Originally published inLGBT Weekly
Ryan Reynolds and Brianna Hildebrand in Deadpool
One of the problems with the takeover of popular culture by Marvel and DC superheroes is how seriously the stories take themselves, how easy the morality is and how family-friendly everything is. Monster-budget films like The Avengers and the upcoming Batman vs Superman, or network dramas like The Flash and Agents of SHIELD, aim to reach the broadest audience possible, which means no swearing, little irony and barely a hint of sex. (The Netflix shows Daredevil and Jessica Jones are the exception, as they are niche shows.) Then there’s Deadpool, the raunchy, hyper and hilariously violent, anti-hero’s tale that exploded a dozen box office records last week. Based on one of the edgiest characters in the Marvel X-Men universe, the film both panders to the basest sensibilities of the young men who make up the lion’s share of comic book fans and mercilessly mocks superhero story conventions.
The film begins with the wise-cracking, red-hooded super soldier laying waste to heavily armed bad guys on a highway overpass. The first two acts use this sequence to set up flashbacks explaining how Deadpool got to this moment. A few years before, Wade Wilson (Ryan Reynolds), a very handsome and freakishly competent mercenary, goes around shooting and socking random jerks, for or not for payment. He has a truer moral compass than he claims, repeatedly saying he’s not a hero. One day, he meets a similarly witty and confident regular at his local bar for ne’er-do-wells, a prostitute named Vanessa (Morena Baccarin). A few minutes after they get engaged, he discovers he has advanced cancer (a weird tone shift for the film that until then is pretty light, even in its violence).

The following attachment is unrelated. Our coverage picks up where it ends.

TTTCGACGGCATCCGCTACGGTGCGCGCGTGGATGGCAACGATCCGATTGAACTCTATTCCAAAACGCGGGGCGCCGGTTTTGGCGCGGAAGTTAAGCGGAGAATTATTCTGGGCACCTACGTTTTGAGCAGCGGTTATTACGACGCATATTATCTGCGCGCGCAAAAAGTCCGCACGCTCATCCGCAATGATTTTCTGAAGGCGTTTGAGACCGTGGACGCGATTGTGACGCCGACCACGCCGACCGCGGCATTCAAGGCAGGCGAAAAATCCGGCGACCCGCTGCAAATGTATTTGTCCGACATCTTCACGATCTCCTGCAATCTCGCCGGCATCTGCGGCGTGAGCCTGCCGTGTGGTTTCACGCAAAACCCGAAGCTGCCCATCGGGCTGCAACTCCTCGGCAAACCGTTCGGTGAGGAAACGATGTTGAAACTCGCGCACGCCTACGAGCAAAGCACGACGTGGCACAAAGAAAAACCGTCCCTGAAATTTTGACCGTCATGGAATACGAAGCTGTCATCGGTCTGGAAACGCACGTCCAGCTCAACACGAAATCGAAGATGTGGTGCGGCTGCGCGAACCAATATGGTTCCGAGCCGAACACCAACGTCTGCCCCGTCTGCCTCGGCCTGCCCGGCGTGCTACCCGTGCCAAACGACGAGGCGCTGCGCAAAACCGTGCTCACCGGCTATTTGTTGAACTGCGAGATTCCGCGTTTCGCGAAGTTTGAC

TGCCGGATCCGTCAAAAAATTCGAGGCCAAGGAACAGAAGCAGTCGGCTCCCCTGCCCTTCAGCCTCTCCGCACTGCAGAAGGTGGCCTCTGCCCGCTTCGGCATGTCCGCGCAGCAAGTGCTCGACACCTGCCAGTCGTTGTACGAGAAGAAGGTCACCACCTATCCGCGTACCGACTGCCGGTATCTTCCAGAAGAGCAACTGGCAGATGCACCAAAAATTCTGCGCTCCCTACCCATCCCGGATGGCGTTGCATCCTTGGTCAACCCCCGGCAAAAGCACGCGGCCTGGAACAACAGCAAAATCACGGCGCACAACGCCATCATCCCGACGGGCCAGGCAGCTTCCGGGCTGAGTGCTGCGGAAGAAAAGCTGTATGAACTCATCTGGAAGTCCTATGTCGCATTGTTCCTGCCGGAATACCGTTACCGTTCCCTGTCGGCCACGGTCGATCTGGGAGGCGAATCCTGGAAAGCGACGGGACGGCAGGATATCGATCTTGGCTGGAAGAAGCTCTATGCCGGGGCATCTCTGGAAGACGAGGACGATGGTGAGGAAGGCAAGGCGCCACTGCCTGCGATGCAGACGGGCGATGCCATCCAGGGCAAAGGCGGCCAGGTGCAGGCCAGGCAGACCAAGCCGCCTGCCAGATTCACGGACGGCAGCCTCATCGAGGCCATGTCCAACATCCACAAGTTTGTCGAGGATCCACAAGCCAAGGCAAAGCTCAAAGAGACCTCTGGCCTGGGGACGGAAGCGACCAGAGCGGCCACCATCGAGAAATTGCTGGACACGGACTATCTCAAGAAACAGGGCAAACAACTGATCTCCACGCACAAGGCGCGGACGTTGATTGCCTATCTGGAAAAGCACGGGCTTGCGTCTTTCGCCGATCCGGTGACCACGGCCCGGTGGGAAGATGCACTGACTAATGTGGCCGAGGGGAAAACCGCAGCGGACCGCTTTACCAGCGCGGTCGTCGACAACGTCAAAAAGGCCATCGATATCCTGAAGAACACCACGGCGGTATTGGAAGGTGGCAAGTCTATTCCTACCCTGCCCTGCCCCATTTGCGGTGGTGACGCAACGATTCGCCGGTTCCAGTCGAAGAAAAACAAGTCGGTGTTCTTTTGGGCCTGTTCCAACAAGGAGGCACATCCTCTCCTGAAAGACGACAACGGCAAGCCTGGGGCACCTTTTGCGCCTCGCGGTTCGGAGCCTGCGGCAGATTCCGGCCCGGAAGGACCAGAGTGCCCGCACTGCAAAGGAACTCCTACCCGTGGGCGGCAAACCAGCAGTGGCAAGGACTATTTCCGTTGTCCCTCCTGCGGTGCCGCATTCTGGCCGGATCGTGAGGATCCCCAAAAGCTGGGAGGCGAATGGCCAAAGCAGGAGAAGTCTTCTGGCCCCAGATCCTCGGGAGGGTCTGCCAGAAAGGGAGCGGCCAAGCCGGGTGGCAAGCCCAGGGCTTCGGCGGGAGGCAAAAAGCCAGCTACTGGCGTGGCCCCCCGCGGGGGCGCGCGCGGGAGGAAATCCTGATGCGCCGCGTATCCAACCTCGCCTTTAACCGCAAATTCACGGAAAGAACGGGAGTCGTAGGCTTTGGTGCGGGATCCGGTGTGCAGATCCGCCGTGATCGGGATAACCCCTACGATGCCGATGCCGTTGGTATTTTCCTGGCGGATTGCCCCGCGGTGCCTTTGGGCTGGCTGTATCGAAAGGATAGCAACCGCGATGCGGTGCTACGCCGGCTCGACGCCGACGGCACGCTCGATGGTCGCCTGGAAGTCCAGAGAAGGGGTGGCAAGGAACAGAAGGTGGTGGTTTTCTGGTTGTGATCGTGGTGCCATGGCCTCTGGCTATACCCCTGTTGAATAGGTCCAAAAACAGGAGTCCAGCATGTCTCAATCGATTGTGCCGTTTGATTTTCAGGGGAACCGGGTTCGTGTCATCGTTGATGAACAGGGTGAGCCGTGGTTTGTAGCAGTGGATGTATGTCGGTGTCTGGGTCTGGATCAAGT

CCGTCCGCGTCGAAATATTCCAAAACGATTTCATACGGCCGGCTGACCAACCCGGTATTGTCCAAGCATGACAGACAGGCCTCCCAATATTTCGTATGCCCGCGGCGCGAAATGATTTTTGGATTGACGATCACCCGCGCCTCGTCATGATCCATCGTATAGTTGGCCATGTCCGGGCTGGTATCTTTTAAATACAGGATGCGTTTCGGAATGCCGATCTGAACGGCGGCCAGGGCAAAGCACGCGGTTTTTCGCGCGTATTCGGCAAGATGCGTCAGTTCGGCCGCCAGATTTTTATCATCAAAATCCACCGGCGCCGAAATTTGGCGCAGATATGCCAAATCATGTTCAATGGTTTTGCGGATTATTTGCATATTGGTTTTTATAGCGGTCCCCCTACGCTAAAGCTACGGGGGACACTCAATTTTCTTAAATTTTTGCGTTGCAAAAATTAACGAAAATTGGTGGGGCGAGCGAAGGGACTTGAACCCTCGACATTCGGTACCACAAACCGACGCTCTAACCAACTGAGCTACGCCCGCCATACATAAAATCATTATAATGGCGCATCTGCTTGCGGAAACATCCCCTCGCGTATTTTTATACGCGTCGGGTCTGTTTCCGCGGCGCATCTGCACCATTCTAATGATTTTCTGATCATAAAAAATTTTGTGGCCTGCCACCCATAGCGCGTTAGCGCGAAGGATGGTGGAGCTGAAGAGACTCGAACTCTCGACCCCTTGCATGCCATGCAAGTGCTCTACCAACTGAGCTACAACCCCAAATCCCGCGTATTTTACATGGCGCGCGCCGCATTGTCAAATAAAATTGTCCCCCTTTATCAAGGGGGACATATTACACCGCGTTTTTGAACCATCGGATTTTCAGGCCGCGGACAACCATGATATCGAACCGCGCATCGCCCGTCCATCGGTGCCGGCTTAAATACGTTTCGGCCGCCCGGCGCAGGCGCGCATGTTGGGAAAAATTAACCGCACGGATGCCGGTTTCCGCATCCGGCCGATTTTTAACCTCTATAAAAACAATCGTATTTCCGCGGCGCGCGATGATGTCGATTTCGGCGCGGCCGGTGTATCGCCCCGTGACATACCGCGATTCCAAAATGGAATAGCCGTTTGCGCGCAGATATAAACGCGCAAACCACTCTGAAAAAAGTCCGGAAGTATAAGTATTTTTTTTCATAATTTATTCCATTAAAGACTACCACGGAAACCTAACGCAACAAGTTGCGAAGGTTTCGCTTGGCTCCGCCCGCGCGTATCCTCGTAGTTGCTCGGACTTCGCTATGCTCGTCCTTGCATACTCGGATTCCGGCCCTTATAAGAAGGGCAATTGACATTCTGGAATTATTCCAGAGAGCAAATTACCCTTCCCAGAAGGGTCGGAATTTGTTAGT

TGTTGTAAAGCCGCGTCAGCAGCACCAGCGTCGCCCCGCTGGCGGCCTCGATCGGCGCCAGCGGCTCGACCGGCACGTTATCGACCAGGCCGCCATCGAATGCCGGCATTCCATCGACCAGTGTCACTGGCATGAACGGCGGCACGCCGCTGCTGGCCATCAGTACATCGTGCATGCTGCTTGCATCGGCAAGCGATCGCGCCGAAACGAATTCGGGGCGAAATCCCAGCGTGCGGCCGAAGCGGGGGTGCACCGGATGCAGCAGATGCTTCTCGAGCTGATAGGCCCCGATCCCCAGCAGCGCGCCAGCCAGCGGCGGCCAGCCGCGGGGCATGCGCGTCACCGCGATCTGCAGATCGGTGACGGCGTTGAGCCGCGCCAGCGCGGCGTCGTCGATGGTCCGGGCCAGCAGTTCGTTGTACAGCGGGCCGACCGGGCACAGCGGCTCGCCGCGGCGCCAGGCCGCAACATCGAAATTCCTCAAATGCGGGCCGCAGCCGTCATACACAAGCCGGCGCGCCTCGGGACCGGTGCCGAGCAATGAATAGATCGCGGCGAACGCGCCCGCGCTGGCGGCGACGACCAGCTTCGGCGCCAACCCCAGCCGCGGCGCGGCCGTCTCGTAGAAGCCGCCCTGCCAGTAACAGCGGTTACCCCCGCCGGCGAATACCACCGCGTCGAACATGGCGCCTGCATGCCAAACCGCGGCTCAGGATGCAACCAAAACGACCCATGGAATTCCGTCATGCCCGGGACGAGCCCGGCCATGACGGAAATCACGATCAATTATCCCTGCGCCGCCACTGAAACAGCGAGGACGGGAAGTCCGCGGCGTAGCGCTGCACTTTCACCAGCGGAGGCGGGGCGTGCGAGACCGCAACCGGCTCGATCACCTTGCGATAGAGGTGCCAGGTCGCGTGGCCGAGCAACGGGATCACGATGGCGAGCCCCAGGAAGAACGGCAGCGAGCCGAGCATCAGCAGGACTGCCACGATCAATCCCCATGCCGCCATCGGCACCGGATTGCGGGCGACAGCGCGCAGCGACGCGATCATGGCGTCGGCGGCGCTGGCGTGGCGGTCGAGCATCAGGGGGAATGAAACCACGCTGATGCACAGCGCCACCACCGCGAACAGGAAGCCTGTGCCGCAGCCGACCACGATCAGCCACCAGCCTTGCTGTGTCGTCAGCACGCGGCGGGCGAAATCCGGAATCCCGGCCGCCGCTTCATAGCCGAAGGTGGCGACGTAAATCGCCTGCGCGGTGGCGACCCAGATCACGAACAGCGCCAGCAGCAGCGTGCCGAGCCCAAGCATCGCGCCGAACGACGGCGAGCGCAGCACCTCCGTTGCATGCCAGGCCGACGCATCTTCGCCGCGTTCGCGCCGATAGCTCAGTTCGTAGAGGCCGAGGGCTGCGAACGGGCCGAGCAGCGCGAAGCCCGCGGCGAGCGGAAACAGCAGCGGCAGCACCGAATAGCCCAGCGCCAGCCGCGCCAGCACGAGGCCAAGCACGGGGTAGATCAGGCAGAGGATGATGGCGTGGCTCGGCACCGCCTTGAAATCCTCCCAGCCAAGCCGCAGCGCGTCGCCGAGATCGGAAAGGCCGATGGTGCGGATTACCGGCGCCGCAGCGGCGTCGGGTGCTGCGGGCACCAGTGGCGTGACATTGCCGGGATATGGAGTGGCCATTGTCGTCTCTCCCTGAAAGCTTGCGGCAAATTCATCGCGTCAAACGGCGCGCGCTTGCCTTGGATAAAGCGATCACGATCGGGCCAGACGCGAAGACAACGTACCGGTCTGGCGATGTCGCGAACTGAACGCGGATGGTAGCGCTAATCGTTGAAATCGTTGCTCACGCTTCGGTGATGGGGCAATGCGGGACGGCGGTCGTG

Shortly thereafter, a mysterious man in a suit (Hugh Scott) tells Wade his organization can cure and make him superhuman. At first Wade refuses, but then, out of guilt for possibly leaving Vanessa alone, he agrees and sneaks off in the middle of night. It turns out that this organization actually creates mutant slaves for especially evil criminals, and its chief scientist Ajax (Ed Skrein), a sociopath without the ability to feel pain, delights in torturing his patients. Ajax says it’s the only way to activate their latent powers. Eventually, Wade’s powers are activated, and he escapes. But while these powers give him the ability to heal from anything – he can even grow back an amputated hand – they rather horribly disfigure his skin and face: “Whatever they did to me made me totally indestructible… and completely unf@#*able.” Thinking that Vanessa will never want to see him again, Wade dons the moniker Deadpool and lays waste to the underworld looking for Ajax in order to force him to fix what he’s done.
Throughout the film, Wade makes filthy, twisted and obscure jokes; they happen so quickly and so often, I’m looking forward to the DVD so I can catch them all. Very few of them are printable, and I wouldn’t want to ruin the fun of you hearing them fresh. Wade also repeatedly breaks the fourth wall, commenting on the film’s plot directly to the audience, who no one else in the film understands is watching. This works better in the comics, where no characters in the Marvel Universe do this, but it still sets up good jokes and brings the audience into the action. Reynolds, who is an exceptionally winning and charismatic comedian, is as perfectly cast as Deadpool as anyone has been cast as a superhero (more so than Patrick Stewart as Professor X). After being at the center of one of the worst superhero bombs (Green Lantern), Deadpool redeems Reynolds as major star who can carry a franchise.
The other, less visible, winner is Tim Miller, the first-time director who presided over Reynold’s epic performance and Rhett Reese and Paul Wernick’s witty, giddy script.
Directed by Tim Miller
Written by Rhett Reese and Paul Wernick
Starring Ryan Reynolds, Morena Baccarin, Ed Skrein
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